Sunday, September 30, 2007

The climb to Vasuki Taal

28th August

Last night, the weather turned bad. It had started raining sometime after midnight. We were woken up by the sound of rain lashing against the tent. I lost all hope of seeing the clear views of Mt Shivling. The rain wasn’t showing any signs of stopping and just for a moment, I thought if we had to use our contingency day here.

But at around 8 AM, it had stopped raining. We got out of our tents and were ready to hit the trail again. Around 9AM, we started for Vasuki Taal (4890 meters,16200 feet).

As we started, I was a little anxious. Almost always when I had read about this stretch, it talked of the last climb which involved ascending using fixed ropes. Since, I had never climbed using ropes, I did not know what to expect and therefore the anxiety.

The start was slow. Walking at this altitude was making a big difference to our speed. Initially when we started, we had to traverse a very long ridge. The Raktvarna glacier was now on our left as we headed towards Upper Nandanvan, which serves as another camp for climbing Bhagirathi II. The slopes of Bhagirathi II were visible from a distance and we wondered how climbers braved these hazardous scree, rock and ice slopes.

On the way, we met a group of climbers who were returning from a successful summit attempt of Mt. Satopanth(7075 meters, 23347 feet ). Satopanth is one of the most popular mountains in this area and has been regularly climbed by different teams. Vasuki Taal serves as a base camp for Mt. Satopanth. As we congratulated them, they wished us luck and asked us to be careful on the treacherous route. At the place where the ridge ended, we had to descend down to the glacier floor. Raktvarna glacier had given way to Vasuki Glacier, another of the tributary glaciers of Gangotri Glacier. We took a small break at this point.

Moiz had a look at the route, came to me and said, “There’s good news and bad news. The good news is we are not far, but the bad news is look where do we have to go from here”.

I could now understand why some teams have returned back from this point. The descent to Vasuki Glacier and the next ascent to Vasuki Taal do look daunting.

The only person amongst us who was comfortable on these boulders and was more than happy to traverse them was our own Mountain Goat - Moiz. It didnt matter to him, if the boulders were big or small, loose or fixed - he just sailed on them.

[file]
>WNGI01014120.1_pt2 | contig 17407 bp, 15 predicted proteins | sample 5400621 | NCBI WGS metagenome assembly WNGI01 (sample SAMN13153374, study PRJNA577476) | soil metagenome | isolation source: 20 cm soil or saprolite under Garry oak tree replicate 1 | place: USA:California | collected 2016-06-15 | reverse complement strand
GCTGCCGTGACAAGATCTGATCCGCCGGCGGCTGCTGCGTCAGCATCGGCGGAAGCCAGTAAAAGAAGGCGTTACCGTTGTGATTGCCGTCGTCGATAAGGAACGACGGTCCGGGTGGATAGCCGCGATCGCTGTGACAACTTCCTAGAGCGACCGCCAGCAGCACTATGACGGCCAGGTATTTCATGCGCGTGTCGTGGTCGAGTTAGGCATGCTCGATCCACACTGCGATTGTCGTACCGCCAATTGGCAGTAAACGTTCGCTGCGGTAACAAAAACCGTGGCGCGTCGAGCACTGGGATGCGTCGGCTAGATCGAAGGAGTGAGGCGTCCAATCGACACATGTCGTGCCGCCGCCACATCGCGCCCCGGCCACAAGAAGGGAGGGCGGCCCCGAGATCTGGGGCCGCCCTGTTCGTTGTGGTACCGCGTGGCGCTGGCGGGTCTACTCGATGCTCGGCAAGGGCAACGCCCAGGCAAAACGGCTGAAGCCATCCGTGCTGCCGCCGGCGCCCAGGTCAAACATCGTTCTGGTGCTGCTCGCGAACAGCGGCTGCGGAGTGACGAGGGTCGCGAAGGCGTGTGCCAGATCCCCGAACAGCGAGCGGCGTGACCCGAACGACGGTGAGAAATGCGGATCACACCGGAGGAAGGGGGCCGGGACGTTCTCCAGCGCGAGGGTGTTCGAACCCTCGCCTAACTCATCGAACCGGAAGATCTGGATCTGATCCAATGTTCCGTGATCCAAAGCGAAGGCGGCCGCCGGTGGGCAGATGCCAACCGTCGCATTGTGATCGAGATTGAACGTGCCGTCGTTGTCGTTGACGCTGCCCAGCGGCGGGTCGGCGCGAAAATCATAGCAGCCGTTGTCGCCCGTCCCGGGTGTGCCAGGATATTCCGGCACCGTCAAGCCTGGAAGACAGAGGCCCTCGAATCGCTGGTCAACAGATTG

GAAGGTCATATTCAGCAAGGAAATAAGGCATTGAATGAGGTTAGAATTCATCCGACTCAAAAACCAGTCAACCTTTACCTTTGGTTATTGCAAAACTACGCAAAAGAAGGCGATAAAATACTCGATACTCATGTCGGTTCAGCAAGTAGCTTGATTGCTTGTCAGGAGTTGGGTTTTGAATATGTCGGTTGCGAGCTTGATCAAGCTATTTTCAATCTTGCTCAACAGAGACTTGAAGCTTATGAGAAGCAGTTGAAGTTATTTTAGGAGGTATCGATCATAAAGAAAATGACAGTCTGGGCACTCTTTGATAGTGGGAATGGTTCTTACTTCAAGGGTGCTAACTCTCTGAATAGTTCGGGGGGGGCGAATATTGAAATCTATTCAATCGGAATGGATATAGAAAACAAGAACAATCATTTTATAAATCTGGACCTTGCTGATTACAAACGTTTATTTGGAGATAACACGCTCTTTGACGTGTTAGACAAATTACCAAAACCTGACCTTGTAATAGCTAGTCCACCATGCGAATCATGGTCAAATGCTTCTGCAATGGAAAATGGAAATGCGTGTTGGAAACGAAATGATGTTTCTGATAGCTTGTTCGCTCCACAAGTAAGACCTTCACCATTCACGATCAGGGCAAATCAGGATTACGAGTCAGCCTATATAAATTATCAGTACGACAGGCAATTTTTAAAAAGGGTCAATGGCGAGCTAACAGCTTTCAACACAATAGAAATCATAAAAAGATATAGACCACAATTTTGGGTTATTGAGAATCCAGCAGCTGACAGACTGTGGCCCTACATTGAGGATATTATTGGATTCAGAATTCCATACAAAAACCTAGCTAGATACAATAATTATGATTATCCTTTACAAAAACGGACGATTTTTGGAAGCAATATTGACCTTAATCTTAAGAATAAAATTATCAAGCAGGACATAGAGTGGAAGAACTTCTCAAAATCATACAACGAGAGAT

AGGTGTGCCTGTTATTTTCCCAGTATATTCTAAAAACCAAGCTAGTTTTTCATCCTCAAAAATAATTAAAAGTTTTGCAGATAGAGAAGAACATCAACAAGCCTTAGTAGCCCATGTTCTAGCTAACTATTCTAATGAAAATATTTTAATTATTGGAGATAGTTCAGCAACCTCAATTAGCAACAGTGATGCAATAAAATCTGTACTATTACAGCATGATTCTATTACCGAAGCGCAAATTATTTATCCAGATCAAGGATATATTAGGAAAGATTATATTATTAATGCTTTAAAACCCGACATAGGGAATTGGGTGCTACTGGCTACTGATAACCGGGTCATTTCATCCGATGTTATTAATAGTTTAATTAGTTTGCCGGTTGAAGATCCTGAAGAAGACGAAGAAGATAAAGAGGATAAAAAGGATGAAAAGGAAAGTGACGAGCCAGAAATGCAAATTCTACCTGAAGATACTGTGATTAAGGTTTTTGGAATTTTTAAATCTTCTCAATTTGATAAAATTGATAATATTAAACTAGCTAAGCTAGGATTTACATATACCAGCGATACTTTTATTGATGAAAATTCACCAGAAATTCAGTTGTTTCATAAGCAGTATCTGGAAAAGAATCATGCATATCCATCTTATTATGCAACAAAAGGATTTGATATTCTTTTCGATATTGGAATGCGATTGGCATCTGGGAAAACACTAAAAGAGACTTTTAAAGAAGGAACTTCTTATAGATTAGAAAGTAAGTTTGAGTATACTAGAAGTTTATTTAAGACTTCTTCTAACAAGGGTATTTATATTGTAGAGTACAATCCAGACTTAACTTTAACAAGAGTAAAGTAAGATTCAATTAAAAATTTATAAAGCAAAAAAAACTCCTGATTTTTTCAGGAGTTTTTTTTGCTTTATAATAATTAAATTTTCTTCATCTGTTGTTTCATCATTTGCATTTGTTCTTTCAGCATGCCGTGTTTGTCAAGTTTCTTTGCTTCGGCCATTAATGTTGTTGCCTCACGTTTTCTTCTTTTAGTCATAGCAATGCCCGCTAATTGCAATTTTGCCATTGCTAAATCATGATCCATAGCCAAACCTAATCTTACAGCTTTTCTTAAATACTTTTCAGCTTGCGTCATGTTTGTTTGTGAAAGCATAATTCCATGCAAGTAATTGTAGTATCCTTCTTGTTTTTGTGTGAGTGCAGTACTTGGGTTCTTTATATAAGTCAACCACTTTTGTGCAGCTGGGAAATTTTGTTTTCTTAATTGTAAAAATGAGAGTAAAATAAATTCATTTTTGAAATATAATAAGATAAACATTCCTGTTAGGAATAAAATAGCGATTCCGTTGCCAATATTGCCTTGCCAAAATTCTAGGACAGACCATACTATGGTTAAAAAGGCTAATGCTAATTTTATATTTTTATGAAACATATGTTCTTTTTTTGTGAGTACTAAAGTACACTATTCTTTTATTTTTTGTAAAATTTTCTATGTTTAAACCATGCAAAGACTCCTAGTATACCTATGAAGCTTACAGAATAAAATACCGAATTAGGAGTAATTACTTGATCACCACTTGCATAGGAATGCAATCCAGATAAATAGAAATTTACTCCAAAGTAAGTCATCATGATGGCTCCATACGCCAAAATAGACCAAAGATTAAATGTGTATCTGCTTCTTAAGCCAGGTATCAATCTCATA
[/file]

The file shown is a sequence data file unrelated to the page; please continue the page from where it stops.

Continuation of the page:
The descent was indeed very risky. When we were actually negotiating the Vasuki glacier we could hear the sound of glacier cracking. I remember telling myself that I should get used to negotiating glaciers and the scary sounds that it keeps making.

The Vasuki glacier is very small when compared to the Gangotri glacier which we had to cross the day before. Crossing the glacier didn’t turn out to be as difficult as I had thought. The next part looked very tough though. We had to climb a ridge to reach the campsite at Vasuki Taal. There was no visible trail on the ridge. I had also read in all the travelogues that all the members of the group used fixed ropes here. Since it had been raining in the morning, the rocks had become very slippery which added that extra scariness to the climb.

Our guide and one of the porters fixed a rope. The rope was not long enough to reach the top. We had fallen short by at least 20 to 25 meters. Harsh and JP went first, then I and Sandeep followed by Moiz. While climbing, I did dare to look down and got the scare of my life. More than half of the way, we climbed using rope but after that our porters had to help us to reach to the top of the ridge as we did not have enough rope. The climb again was not as difficult as it had seemed.

After we reached the top, we could see our beautiful camp site in the shadow of the mighty Vasuki Parvat (6792 meters, 22413 feet). We also saw that there were few other tents pitched there. After going down till our camps we understood that there was a group from Slovenia on an expedition to climb Mt Satopanth. They had setup their base camp here. We reached our campsite at around 1.20 PM after walking for about 4 hours.

Joining the Slovenian team were a group of Indian climbers as well. One of them, Mr. Suresh Polekar, invited all of us to have tea with their team. Talking to Mr. Suresh and his members was quite an experience. They had a lot of experience in this area and they shared a few stories with us. They were quite motivating as well and told us that we should be able to finish our trek comfortably.

All of us still had a mild headache, and were beginning to worry a little about AMS.

One of our biggest worries was, one of our team members, Yogesh had still not arrived at the camp even after 3 hours. Budhi and two porters had been waiting for him at the point where the ropes had been fixed. Yogesh arrived at the campsite with Budhi after about 4 hours. His condition did not look very good and he was showing all the signs of AMS.


No comments: